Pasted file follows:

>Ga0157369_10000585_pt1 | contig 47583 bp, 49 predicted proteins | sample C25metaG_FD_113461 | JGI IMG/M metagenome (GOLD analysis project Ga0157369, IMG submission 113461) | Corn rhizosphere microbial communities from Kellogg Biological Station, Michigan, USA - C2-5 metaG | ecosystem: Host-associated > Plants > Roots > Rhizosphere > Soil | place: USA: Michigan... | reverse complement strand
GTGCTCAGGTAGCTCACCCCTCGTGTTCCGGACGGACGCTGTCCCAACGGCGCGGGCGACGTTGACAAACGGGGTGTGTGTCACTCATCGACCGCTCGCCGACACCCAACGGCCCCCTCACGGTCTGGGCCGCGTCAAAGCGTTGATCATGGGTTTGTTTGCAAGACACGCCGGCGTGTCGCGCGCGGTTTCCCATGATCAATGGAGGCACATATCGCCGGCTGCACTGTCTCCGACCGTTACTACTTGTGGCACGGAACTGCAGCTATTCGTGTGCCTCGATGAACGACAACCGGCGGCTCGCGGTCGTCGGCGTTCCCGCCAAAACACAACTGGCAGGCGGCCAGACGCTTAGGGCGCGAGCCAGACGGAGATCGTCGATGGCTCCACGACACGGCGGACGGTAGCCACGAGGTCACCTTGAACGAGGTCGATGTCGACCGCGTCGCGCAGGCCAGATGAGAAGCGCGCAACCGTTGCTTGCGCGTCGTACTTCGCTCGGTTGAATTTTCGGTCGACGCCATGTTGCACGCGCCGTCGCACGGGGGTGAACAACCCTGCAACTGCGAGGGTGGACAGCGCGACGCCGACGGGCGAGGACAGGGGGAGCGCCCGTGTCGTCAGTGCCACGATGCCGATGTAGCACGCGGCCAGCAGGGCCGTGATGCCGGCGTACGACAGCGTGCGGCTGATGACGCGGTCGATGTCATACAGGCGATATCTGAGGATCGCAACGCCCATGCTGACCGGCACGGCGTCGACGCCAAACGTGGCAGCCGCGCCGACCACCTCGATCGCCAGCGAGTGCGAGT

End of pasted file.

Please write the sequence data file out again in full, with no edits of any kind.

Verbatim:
>Ga0157369_10000585_pt1 | contig 47583 bp, 49 predicted proteins | sample C25metaG_FD_113461 | JGI IMG/M metagenome (GOLD analysis project Ga0157369, IMG submission 113461) | Corn rhizosphere microbial communities from Kellogg Biological Station, Michigan, USA - C2-5 metaG | ecosystem: Host-associated > Plants > Roots > Rhizosphere > Soil | place: USA: Michigan... | reverse complement strand
GTGCTCAGGTAGCTCACCCCTCGTGTTCCGGACGGACGCTGTCCCAACGGCGCGGGCGACGTTGACAAACGGGGTGTGTGTCACTCATCGACCGCTCGCCGACACCCAACGGCCCCCTCACGGTCTGGGCCGCGTCAAAGCGTTGATCATGGGTTTGTTTGCAAGACACGCCGGCGTGTCGCGCGCGGTTTCCCATGATCAATGGAGGCACATATCGCCGGCTGCACTGTCTCCGACCGTTACTACTTGTGGCACGGAACTGCAGCTATTCGTGTGCCTCGATGAACGACAACCGGCGGCTCGCGGTCGTCGGCGTTCCCGCCAAAACACAACTGGCAGGCGGCCAGACGCTTAGGGCGCGAGCCAGACGGAGATCGTCGATGGCTCCACGACACGGCGGACGGTAGCCACGAGGTCACCTTGAACGAGGTCGATGTCGACCGCGTCGCGCAGGCCAGATGAGAAGCGCGCAACCGTTGCTTGCGCGTCGTACTTCGCTCGGTTGAATTTTCGGTCGACGCCATGTTGCACGCGCCGTCGCACGGGGGTGAACAACCCTGCAACTGCGAGGGTGGACAGCGCGACGCCGACGGGCGAGGACAGGGGGAGCGCCCGTGTCGTCAGTGCCACGATGCCGATGTAGCACGCGGCCAGCAGGGCCGTGATGCCGGCGTACGACAGCGTGCGGCTGATGACGCGGTCGATGTCATACAGGCGATATCTGAGGATCGCAACGCCCATGCTGACCGGCACGGCGTCGACGCCAAACGTGGCAGCCGCGCCGACCACCTCGATCGCCAGCGAGTGCGAGT